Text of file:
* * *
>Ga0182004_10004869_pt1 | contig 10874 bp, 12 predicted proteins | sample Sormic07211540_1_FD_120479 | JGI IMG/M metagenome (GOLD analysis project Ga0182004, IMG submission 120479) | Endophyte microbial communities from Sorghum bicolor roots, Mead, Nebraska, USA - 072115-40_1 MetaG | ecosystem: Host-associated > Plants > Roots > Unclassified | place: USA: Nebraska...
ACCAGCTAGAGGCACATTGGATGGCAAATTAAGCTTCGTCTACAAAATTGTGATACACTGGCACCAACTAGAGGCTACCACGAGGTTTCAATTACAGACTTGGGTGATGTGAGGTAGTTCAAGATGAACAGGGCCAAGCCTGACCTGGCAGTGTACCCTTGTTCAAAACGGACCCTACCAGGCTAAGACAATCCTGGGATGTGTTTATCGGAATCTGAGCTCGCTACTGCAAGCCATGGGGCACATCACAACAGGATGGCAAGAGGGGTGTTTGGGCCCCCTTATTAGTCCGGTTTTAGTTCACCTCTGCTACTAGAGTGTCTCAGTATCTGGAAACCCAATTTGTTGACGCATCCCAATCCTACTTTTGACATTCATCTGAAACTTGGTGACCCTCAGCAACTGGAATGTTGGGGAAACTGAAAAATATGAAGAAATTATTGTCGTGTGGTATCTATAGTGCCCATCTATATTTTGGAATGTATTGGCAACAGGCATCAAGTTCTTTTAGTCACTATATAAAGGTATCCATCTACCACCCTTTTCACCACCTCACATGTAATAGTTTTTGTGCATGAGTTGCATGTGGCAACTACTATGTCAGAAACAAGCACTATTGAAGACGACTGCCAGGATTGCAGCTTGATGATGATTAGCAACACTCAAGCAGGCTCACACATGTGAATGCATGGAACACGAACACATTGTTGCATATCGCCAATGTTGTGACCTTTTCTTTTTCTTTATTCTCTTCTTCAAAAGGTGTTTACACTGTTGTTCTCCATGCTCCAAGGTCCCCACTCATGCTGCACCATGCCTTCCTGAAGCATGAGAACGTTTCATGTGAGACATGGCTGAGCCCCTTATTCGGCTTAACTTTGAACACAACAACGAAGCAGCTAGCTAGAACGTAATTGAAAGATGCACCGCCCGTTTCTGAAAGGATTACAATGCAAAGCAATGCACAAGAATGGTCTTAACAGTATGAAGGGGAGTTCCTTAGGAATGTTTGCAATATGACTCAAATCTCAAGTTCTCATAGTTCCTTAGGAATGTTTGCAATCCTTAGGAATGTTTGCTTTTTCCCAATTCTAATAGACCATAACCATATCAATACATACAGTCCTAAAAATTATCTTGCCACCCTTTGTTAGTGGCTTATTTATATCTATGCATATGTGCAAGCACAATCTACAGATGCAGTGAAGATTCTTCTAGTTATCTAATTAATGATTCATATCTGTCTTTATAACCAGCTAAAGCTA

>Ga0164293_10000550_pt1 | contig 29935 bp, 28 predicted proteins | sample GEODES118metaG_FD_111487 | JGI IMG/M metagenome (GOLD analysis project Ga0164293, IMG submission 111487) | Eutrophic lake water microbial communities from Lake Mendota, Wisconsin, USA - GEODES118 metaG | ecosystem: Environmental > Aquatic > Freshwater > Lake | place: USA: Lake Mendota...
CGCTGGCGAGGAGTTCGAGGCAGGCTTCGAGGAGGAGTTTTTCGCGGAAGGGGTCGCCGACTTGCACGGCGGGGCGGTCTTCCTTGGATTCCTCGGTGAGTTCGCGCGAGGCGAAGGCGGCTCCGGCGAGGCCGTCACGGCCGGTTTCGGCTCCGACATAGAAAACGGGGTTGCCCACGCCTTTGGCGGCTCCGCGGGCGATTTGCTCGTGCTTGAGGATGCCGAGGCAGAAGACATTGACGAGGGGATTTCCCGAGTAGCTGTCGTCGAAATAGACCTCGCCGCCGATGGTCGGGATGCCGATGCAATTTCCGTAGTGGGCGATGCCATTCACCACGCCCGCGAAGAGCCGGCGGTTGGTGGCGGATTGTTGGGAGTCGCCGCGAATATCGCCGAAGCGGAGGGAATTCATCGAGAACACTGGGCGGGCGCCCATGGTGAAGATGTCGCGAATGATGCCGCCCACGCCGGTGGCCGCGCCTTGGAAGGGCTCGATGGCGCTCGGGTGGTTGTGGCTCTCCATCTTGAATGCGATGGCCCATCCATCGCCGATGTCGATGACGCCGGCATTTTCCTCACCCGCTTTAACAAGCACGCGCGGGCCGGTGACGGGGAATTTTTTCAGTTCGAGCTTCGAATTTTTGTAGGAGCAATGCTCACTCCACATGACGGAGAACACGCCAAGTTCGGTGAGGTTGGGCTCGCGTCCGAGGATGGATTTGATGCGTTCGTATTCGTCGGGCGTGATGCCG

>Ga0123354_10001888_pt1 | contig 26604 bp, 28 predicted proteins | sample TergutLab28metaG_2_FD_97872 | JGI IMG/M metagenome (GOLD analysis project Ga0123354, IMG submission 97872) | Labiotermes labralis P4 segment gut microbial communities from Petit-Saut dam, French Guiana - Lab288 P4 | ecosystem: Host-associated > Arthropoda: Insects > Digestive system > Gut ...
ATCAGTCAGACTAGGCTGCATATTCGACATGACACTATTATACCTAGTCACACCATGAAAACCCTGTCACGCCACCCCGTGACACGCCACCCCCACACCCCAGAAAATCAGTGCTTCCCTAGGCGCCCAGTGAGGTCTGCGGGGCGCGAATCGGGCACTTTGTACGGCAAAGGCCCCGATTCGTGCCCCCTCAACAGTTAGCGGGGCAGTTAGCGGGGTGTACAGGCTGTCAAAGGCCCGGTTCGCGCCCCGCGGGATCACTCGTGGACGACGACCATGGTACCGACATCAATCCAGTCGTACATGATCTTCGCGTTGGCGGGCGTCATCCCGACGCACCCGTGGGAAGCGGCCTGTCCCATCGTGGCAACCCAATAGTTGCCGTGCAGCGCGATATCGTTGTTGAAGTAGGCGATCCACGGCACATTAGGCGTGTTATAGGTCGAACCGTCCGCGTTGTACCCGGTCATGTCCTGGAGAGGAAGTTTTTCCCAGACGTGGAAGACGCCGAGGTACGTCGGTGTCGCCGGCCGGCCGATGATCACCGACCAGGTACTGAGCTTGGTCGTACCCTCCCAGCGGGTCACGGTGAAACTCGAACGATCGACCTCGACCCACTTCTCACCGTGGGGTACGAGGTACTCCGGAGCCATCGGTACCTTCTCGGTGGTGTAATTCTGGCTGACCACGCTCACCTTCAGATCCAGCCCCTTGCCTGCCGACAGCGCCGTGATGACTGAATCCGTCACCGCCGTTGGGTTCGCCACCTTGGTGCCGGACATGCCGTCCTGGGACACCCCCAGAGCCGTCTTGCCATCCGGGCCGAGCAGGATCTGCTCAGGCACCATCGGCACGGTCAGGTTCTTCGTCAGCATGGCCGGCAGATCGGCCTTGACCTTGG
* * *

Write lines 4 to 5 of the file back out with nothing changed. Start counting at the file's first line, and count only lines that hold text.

CGCTGGCGAGGAGTTCGAGGCAGGCTTCGAGGAGGAGTTTTTCGCGGAAGGGGTCGCCGACTTGCACGGCGGGGCGGTCTTCCTTGGATTCCTCGGTGAGTTCGCGCGAGGCGAAGGCGGCTCCGGCGAGGCCGTCACGGCCGGTTTCGGCTCCGACATAGAAAACGGGGTTGCCCACGCCTTTGGCGGCTCCGCGGGCGATTTGCTCGTGCTTGAGGATGCCGAGGCAGAAGACATTGACGAGGGGATTTCCCGAGTAGCTGTCGTCGAAATAGACCTCGCCGCCGATGGTCGGGATGCCGATGCAATTTCCGTAGTGGGCGATGCCATTCACCACGCCCGCGAAGAGCCGGCGGTTGGTGGCGGATTGTTGGGAGTCGCCGCGAATATCGCCGAAGCGGAGGGAATTCATCGAGAACACTGGGCGGGCGCCCATGGTGAAGATGTCGCGAATGATGCCGCCCACGCCGGTGGCCGCGCCTTGGAAGGGCTCGATGGCGCTCGGGTGGTTGTGGCTCTCCATCTTGAATGCGATGGCCCATCCATCGCCGATGTCGATGACGCCGGCATTTTCCTCACCCGCTTTAACAAGCACGCGCGGGCCGGTGACGGGGAATTTTTTCAGTTCGAGCTTCGAATTTTTGTAGGAGCAATGCTCACTCCACATGACGGAGAACACGCCAAGTTCGGTGAGGTTGGGCTCGCGTCCGAGGATGGATTTGATGCGTTCGTATTCGTCGGGCGTGATGCCG

>Ga0123354_10001888_pt1 | contig 26604 bp, 28 predicted proteins | sample TergutLab28metaG_2_FD_97872 | JGI IMG/M metagenome (GOLD analysis project Ga0123354, IMG submission 97872) | Labiotermes labralis P4 segment gut microbial communities from Petit-Saut dam, French Guiana - Lab288 P4 | ecosystem: Host-associated > Arthropoda: Insects > Digestive system > Gut ...